Washington (CNN) - Utah Republican Sen. Robert Bennett got a standing ovation from his GOP colleagues in a closed lunch at the Capitol Tuesday, but it was probably little consolation for the 18-year Senate veteran after he failed to be re-nominated by his party over the weekend.
"It's like going to your own funeral but still being alive," Bennett said about this return to the Senate. "People say nice things now that it doesn't matter."
Bennett said he won't rush a decision on what he might do next politically.
"We've made the decision not to make any decisions about what I do for now until I have a little time to think about it," he said.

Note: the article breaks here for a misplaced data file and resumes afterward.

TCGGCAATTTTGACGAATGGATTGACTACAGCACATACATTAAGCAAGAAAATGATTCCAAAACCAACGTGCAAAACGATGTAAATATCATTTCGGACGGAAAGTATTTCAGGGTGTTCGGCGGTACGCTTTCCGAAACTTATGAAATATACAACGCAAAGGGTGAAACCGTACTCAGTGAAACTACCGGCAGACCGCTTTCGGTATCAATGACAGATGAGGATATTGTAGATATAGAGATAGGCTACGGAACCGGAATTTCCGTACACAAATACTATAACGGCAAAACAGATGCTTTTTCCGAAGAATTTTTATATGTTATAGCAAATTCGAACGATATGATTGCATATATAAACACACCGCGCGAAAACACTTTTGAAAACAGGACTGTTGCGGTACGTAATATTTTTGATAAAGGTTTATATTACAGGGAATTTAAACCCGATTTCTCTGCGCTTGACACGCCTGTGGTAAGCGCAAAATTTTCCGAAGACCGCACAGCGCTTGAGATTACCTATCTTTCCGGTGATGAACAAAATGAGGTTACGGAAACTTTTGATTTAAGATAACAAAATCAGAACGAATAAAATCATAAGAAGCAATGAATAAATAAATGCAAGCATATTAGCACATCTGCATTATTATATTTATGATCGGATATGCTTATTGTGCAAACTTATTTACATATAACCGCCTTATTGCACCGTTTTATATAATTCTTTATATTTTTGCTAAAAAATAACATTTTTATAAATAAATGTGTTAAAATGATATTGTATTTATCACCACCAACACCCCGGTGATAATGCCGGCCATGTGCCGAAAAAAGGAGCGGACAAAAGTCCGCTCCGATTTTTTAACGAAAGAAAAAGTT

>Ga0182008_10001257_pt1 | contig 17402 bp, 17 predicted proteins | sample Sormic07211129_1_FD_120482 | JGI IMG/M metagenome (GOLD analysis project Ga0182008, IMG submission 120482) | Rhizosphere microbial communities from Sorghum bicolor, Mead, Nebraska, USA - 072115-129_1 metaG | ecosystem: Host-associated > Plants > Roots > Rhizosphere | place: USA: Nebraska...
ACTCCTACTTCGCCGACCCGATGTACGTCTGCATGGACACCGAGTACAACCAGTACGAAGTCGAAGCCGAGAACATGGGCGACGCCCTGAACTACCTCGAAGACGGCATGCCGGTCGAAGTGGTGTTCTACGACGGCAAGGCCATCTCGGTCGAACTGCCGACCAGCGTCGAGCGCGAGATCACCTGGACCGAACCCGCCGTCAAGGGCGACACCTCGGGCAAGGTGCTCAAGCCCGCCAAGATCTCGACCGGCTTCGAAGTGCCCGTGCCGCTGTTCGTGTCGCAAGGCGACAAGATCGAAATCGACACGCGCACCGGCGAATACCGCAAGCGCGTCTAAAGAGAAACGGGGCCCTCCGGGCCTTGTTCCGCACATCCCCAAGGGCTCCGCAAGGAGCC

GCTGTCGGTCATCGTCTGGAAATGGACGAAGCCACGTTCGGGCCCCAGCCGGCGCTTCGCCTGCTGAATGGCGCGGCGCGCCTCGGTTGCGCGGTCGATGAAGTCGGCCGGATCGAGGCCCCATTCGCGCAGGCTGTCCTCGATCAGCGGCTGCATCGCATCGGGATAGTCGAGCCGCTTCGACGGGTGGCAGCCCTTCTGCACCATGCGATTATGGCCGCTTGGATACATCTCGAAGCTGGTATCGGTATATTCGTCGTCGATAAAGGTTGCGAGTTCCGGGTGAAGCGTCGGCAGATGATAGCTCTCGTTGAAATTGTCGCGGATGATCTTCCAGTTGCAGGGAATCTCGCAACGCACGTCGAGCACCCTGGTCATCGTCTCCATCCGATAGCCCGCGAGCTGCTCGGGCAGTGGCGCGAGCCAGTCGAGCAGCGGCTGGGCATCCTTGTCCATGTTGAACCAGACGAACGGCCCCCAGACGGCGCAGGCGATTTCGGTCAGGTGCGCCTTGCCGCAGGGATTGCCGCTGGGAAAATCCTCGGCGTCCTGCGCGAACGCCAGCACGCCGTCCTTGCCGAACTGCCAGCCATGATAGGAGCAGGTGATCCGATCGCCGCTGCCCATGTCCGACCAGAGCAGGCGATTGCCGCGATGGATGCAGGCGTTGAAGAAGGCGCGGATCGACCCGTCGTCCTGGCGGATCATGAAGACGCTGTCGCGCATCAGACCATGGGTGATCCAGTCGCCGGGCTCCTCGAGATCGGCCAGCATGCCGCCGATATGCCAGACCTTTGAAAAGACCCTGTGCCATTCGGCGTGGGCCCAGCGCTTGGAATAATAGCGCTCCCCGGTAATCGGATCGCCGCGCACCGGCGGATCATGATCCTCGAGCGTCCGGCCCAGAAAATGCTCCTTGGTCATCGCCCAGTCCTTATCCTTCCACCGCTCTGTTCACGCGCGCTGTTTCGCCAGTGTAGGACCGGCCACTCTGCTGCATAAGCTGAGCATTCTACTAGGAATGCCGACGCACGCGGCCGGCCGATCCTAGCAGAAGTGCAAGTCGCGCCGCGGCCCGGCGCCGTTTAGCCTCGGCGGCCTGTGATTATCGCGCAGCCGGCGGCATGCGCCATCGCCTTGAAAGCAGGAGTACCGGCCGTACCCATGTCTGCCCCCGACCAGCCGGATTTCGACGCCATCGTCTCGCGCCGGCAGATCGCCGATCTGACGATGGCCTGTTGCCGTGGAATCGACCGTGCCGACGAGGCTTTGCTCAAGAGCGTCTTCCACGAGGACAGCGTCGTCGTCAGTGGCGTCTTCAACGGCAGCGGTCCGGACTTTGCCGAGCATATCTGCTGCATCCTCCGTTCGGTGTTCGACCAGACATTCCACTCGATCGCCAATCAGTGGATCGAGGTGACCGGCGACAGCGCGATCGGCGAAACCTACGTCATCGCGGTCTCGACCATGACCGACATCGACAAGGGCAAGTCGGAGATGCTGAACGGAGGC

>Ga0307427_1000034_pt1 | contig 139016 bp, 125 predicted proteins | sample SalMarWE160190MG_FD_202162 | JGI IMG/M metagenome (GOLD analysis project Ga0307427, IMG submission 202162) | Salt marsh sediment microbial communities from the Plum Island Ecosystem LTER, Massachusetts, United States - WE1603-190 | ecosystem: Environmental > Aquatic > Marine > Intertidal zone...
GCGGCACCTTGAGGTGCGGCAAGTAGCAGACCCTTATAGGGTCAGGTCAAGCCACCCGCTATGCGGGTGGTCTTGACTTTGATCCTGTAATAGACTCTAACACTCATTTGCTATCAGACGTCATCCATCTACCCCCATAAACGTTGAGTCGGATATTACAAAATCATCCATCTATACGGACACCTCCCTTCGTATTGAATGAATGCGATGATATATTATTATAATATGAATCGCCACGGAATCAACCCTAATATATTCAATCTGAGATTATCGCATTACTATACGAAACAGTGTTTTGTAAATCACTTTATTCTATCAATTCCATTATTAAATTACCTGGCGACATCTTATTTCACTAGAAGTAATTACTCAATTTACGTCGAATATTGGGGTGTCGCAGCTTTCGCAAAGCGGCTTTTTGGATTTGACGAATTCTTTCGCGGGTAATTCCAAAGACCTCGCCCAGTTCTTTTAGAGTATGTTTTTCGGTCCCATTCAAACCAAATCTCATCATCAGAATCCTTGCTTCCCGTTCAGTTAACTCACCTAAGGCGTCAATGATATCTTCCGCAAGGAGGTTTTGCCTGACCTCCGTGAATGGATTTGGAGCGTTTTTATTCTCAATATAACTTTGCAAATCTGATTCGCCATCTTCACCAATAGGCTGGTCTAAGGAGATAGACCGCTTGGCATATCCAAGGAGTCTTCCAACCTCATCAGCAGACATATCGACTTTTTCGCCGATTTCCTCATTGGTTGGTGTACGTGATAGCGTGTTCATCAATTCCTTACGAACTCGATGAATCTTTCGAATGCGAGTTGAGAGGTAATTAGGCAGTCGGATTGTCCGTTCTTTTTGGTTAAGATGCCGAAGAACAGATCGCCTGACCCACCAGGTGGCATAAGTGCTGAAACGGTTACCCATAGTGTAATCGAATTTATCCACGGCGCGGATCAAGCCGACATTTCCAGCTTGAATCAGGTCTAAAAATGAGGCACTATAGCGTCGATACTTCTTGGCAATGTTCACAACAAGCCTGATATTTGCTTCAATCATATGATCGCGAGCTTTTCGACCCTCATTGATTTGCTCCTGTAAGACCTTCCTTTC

He made clear he doesn't regret any of his Senate votes that angered the right wing of his party.
"On the major votes that I cast that got me in trouble with the people in Utah, I do not regret any on them," he said. "I think they were the right votes."
In the Capitol, some senators fretted about anti-incumbent fever spreading across the country.
"Whether Utah ends up being a trend is unclear," said Senate Republican Leader Mitch McConnell of Kentucky.
Sen. Orrin Hatch, R-Utah, said he "felt bad" for Bennett who "deserved to be re-elected." However, Hatch said he realizes that many people in Utah are "mad as hell" and "think the country's going down the drain."
Speaking of the trillions in long-term debt his grandchildren and great-grandchildren face, the typically reserved Hatch blurted out, "I don't want them to inherit this kind of crap."